Louis C.K.'s dictatorially controlled sitcom/weekly short film/art project/sometime comedy-delivery system Louie will wrap its third season tonight on FX. It's been a tremendous run: Heightened plot coherence, including two multi-episode arcs; unforgettable cameos by Parker Posey, David Lynch, and Melissa Leo, along with welcome spots from Robin Williams, Marc Maron, Maria Bamford, Paul Rudd, Susan Sarandon, and Jerry Seinfeld; advanced prowess in the filmmaking, scoring, and writing. Even in the few wonky moments, it's been a pleasure to witness C.K. whittling this series toward further excellence the way he did with his stand-up act and his business acumen. While Sir Szekely has built the show around his nonexistent need of assistance, we're in for a long, bitter Louie-less stretch of months after tonight's finale, so we're gonna daydream about Season 4 for just a moment. Here are 10 humble requests for a man who takes orders from no one.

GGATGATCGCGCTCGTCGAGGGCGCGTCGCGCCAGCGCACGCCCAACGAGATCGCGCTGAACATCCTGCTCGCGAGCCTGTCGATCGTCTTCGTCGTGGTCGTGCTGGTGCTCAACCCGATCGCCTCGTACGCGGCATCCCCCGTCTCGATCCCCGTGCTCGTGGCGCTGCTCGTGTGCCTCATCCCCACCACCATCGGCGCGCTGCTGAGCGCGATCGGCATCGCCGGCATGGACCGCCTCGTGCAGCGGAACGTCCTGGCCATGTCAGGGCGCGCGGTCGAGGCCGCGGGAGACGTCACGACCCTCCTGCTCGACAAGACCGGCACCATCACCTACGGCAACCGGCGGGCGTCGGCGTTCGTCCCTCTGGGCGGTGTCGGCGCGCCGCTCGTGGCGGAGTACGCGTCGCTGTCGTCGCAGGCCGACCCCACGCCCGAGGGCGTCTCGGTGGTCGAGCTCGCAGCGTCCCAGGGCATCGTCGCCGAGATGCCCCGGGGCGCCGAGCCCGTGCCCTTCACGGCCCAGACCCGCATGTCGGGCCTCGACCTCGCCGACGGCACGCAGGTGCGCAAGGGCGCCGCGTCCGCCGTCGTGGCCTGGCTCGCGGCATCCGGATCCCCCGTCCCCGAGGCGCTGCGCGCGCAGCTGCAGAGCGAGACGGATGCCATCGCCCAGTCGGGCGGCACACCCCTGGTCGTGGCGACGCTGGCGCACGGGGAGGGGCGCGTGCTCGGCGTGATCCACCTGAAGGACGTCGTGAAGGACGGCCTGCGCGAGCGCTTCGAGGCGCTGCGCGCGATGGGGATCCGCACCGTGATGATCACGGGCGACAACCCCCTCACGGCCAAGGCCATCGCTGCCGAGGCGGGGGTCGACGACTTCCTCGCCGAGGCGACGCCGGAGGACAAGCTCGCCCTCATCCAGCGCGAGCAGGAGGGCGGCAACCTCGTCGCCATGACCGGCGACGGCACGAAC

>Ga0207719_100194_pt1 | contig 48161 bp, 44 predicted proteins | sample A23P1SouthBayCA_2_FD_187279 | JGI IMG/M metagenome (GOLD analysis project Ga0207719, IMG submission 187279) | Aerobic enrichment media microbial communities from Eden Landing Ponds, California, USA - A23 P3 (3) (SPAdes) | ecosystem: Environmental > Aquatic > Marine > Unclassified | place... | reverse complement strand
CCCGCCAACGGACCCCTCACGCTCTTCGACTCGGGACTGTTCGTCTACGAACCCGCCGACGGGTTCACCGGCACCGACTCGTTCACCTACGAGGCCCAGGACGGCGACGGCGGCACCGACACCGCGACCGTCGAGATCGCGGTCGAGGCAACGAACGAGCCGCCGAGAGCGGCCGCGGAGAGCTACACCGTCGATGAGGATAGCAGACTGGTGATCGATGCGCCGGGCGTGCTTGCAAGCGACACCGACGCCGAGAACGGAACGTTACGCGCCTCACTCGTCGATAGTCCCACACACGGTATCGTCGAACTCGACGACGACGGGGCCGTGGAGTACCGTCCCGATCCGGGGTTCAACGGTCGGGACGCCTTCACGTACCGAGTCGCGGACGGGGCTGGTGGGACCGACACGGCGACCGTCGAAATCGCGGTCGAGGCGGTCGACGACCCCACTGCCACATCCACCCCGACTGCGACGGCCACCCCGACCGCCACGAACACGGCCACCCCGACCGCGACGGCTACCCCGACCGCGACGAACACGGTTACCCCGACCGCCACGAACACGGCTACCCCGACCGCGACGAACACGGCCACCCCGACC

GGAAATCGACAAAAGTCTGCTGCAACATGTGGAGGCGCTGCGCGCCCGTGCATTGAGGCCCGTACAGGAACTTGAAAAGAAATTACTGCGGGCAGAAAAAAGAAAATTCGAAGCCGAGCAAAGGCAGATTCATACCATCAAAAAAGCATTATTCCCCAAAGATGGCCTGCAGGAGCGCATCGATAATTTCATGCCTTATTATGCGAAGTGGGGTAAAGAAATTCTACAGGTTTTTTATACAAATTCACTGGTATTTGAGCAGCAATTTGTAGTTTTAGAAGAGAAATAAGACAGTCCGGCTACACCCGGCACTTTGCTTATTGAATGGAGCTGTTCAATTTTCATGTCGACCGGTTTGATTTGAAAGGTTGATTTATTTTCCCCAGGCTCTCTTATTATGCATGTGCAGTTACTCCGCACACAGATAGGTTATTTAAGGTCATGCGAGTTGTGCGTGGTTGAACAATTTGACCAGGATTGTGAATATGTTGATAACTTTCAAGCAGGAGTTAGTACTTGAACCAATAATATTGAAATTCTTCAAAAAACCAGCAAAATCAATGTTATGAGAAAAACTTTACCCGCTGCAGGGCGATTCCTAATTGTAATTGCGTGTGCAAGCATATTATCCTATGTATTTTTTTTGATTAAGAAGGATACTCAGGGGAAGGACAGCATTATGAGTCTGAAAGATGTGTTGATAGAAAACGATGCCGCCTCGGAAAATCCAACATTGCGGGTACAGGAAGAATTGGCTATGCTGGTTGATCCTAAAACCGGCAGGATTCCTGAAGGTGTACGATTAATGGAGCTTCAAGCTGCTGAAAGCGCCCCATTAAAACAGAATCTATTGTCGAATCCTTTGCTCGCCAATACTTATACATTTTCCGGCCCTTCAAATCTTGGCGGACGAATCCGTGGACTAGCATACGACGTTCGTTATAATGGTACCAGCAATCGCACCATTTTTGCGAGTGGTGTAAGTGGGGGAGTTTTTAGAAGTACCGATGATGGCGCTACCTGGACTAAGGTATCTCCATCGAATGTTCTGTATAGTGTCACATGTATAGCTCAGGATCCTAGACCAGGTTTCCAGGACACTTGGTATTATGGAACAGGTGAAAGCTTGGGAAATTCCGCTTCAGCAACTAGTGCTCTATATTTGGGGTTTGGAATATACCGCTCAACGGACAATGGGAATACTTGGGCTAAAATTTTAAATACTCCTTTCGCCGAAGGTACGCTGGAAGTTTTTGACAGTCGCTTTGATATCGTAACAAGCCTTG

1. Make an Episode Completely Focused on Stand-up
Not sure how this would work, but it could look something like C.K. delivering close to 22 minutes of new stand-up through an episode (although his ability to duck Standards and Practices for that duration is an absolute impossibility). Some kind of episode centered on a big headlining gig for Louis, maybe Pulp Fiction–ing the timeline to show his preparation (it'd be great to see some screen time dedicated to his joke-writing/honing process) for the gig once or twice in the middle. But an episode featuring more than a couple disjointed onstage bits would be wonderful for (a) fans who love Louie but haven't yet swum deeply in his majestic stand-up lagoon (do those people exist?) and (b) everyone who appreciates C.K.'s strongest suit. Yes, he's making one of the best shows on TV, but he consistently performs the best comedy around.
2. Bring Back Pamela